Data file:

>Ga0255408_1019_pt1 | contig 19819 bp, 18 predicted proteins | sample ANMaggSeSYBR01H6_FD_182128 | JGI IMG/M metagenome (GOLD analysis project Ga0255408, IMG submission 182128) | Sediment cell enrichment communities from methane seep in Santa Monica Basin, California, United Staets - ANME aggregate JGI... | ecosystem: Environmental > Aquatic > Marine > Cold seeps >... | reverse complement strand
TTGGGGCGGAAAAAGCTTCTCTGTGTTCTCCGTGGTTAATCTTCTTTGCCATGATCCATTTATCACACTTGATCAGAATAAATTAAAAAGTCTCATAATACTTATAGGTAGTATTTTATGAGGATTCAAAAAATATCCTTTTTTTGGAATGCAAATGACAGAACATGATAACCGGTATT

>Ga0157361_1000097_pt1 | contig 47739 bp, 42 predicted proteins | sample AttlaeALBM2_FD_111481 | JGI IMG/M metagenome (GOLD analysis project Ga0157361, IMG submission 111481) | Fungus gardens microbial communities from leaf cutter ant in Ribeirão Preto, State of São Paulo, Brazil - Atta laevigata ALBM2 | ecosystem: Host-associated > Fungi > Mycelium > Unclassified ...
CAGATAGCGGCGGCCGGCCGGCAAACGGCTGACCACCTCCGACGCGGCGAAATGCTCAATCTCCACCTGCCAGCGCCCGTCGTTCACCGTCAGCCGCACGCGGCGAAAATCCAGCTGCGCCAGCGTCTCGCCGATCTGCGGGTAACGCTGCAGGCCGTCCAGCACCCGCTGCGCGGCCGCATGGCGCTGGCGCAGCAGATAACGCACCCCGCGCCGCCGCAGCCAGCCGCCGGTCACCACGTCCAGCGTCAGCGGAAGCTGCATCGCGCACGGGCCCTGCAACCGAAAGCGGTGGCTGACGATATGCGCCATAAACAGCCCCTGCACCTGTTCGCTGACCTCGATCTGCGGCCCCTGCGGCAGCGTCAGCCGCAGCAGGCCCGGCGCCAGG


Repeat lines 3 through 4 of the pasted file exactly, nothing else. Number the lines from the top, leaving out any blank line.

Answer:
>Ga0157361_1000097_pt1 | contig 47739 bp, 42 predicted proteins | sample AttlaeALBM2_FD_111481 | JGI IMG/M metagenome (GOLD analysis project Ga0157361, IMG submission 111481) | Fungus gardens microbial communities from leaf cutter ant in Ribeirão Preto, State of São Paulo, Brazil - Atta laevigata ALBM2 | ecosystem: Host-associated > Fungi > Mycelium > Unclassified ...
CAGATAGCGGCGGCCGGCCGGCAAACGGCTGACCACCTCCGACGCGGCGAAATGCTCAATCTCCACCTGCCAGCGCCCGTCGTTCACCGTCAGCCGCACGCGGCGAAAATCCAGCTGCGCCAGCGTCTCGCCGATCTGCGGGTAACGCTGCAGGCCGTCCAGCACCCGCTGCGCGGCCGCATGGCGCTGGCGCAGCAGATAACGCACCCCGCGCCGCCGCAGCCAGCCGCCGGTCACCACGTCCAGCGTCAGCGGAAGCTGCATCGCGCACGGGCCCTGCAACCGAAAGCGGTGGCTGACGATATGCGCCATAAACAGCCCCTGCACCTGTTCGCTGACCTCGATCTGCGGCCCCTGCGGCAGCGTCAGCCGCAGCAGGCCCGGCGCCAGG